These days, the TIC data released monthly by the U.S. Treasury, detailing capital flows to and from the U.S., often seems anti-climactic given sharp moves in the FX and treasuries markets. Yet despite the lag, the data released yesterday, which details May purchases, tells a few stories.
Most importantly, it illustrates the fact that in the face of capital inflows to overheating emerging market economies, the central banks of these countries kept buying U.S. dollar assets in May. Q2 was the first quarter of significant reserve accumulation of the last year. Preliminary estimates from RGE Monitor suggest that reserve accumulation was around $180 billion in the quarter (adjusted for valuation); the first significant increase since mid 2008. As in 2008, China accounts for the bulk of the accumulation (around $140 billion).
Despite supra-national reserve currency rhetoric, and given Beijing’s reluctance to have its currency appreciate, there was little choice but to buy dollars. China added $38 billion in U.S. short and long-term treasuries for a net increase of $26 billion in U.S. short and long-term assets. The discrepancy can be explained by China’s reduction in its U.S. dollar deposits and its continued reduction in agency bond holdings.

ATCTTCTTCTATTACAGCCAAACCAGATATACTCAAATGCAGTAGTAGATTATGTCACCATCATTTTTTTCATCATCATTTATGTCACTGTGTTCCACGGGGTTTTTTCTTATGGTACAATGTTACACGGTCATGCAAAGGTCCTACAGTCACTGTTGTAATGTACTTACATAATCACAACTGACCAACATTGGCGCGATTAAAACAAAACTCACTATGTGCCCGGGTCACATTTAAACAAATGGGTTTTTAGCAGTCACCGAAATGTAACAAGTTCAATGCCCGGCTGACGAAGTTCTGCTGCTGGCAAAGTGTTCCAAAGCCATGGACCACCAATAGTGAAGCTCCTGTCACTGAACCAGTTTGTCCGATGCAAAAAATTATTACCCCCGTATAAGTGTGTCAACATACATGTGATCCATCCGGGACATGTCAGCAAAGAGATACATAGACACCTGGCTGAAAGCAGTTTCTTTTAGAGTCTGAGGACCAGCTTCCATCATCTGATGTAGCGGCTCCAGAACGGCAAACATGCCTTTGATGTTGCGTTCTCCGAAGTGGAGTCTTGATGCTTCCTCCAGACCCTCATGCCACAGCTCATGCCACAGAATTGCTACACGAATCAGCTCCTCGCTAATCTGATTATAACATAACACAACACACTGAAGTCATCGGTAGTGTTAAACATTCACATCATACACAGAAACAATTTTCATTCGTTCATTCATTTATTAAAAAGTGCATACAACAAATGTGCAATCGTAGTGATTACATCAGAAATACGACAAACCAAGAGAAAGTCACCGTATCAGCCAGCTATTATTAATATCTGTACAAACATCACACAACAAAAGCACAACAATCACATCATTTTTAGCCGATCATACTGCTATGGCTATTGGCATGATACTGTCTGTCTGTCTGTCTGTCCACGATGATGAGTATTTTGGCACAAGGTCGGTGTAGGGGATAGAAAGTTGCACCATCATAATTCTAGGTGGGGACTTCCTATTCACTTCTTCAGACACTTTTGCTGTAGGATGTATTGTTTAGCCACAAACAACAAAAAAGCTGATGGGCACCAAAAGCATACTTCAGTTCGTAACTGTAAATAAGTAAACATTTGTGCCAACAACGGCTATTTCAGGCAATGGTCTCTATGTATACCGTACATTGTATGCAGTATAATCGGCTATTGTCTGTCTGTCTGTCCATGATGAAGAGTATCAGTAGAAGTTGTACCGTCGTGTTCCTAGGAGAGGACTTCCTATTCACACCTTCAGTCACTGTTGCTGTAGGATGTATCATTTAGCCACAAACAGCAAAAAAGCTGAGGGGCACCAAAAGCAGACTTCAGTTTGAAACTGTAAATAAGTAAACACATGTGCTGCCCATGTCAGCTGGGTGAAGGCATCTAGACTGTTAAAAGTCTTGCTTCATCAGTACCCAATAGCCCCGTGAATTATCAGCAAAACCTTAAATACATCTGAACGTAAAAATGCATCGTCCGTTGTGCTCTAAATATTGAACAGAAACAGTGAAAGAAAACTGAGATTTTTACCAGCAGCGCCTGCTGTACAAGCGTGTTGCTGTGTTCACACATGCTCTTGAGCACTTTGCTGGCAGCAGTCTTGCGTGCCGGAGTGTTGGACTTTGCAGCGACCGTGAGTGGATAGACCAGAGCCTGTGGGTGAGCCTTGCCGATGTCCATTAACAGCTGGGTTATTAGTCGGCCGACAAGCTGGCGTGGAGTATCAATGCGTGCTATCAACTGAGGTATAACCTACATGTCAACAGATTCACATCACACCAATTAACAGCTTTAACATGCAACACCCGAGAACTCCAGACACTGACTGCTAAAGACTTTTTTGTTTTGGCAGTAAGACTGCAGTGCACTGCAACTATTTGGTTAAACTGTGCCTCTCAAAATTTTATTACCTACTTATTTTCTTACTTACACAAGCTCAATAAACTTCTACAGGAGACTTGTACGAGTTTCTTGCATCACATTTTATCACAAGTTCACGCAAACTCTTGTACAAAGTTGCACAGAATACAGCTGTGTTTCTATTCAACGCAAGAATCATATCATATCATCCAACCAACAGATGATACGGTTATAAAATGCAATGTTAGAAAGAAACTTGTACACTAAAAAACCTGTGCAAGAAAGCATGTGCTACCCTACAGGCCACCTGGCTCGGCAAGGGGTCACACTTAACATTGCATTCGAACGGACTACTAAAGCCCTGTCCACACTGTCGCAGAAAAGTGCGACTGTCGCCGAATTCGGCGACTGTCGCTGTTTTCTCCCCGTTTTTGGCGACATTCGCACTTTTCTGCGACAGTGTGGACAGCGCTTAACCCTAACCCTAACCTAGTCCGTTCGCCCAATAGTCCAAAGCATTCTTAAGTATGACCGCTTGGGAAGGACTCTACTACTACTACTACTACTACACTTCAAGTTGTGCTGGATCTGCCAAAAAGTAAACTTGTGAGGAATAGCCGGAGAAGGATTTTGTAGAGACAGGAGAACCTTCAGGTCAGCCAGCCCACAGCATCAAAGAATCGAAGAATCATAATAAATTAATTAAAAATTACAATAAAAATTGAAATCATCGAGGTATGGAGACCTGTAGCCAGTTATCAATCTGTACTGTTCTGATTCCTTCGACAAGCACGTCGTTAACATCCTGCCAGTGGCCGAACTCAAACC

Foreign investors, however, shunned long-term U.S. assets. The major foreign buyers of U.S. assets went back to the short-end of the curve, buying T-bills and adding other short-term claims. Total purchases of T-bills by foreign official investors amounted to $53.1 billion.
This shift could help explain why long-term treasury yields rose in May. With concerns looming about the U.S. fiscal position and the dollar’s value, perhaps the move to the short-end of the curve is of little surprise. It also suggests that the U.S. government is again becoming more reliant on bills for financing, as it did toward the end of 2008. This may not be sustainable in the longer-term.
While a decrease in the U.S. current account deficit means that the U.S. might be less reliant on foreign finance as a whole in 2009, the U.S. has become even more reliant on Chinese financing. China has been the largest reported holder of U.S. treasuries for some months now, and as of May China accounts for 20% of total outstanding foreign holdings of U.S. short and long-term U.S. treasuries, nearly equaling the combined holdings of Russia and Japan.
Since last fall, China dramatically scaled up its purchases of the shortest-term, most liquid U.S. assets. Between July 2008 and May 2009, the country purchased $196 billion of treasuries with maturities of less than one year. In part this might reflect a shift during last fall within China’s U.S. dollar portfolio (it also vastly decreased its holdings of US agency bonds, while slightly adding long-term treasuries). But as the chart below shows, China’s purchases of long-term U.S. assets fell sharply over the last year, and continue to fall:
12 month rolling sums of Chinese purchases of U.S. assets